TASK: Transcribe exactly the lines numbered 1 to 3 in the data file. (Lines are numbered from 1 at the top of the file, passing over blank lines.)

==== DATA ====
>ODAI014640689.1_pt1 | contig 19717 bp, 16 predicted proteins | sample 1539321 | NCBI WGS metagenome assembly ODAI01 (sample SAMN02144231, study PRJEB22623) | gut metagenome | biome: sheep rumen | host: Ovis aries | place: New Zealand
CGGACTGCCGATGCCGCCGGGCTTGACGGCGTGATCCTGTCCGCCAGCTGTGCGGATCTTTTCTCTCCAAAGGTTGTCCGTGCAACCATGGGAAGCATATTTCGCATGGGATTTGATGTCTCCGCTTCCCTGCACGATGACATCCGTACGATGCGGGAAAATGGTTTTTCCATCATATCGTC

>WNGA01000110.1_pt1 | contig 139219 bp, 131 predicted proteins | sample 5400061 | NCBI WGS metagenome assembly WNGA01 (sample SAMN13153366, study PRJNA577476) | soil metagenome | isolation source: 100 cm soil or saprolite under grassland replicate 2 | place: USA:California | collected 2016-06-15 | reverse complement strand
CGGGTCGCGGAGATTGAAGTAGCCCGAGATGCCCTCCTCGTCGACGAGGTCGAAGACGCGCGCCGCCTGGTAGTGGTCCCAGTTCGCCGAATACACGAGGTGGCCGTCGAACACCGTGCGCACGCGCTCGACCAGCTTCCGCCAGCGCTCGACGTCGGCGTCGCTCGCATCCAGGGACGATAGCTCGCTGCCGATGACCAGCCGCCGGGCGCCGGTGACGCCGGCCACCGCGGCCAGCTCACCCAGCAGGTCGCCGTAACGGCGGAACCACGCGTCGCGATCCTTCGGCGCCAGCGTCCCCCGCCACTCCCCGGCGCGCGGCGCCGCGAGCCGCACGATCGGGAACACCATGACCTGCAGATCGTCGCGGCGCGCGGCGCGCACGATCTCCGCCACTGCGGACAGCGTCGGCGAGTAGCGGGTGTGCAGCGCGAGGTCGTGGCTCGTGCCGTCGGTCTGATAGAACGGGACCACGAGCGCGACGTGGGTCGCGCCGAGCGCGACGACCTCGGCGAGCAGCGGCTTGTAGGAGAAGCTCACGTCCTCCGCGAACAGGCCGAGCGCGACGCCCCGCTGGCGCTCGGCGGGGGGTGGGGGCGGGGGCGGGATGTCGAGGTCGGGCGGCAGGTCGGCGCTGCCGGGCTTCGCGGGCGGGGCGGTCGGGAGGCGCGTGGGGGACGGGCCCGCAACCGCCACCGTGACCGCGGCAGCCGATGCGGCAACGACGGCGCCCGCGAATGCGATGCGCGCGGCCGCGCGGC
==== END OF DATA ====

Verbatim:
>ODAI014640689.1_pt1 | contig 19717 bp, 16 predicted proteins | sample 1539321 | NCBI WGS metagenome assembly ODAI01 (sample SAMN02144231, study PRJEB22623) | gut metagenome | biome: sheep rumen | host: Ovis aries | place: New Zealand
CGGACTGCCGATGCCGCCGGGCTTGACGGCGTGATCCTGTCCGCCAGCTGTGCGGATCTTTTCTCTCCAAAGGTTGTCCGTGCAACCATGGGAAGCATATTTCGCATGGGATTTGATGTCTCCGCTTCCCTGCACGATGACATCCGTACGATGCGGGAAAATGGTTTTTCCATCATATCGTC

>WNGA01000110.1_pt1 | contig 139219 bp, 131 predicted proteins | sample 5400061 | NCBI WGS metagenome assembly WNGA01 (sample SAMN13153366, study PRJNA577476) | soil metagenome | isolation source: 100 cm soil or saprolite under grassland replicate 2 | place: USA:California | collected 2016-06-15 | reverse complement strand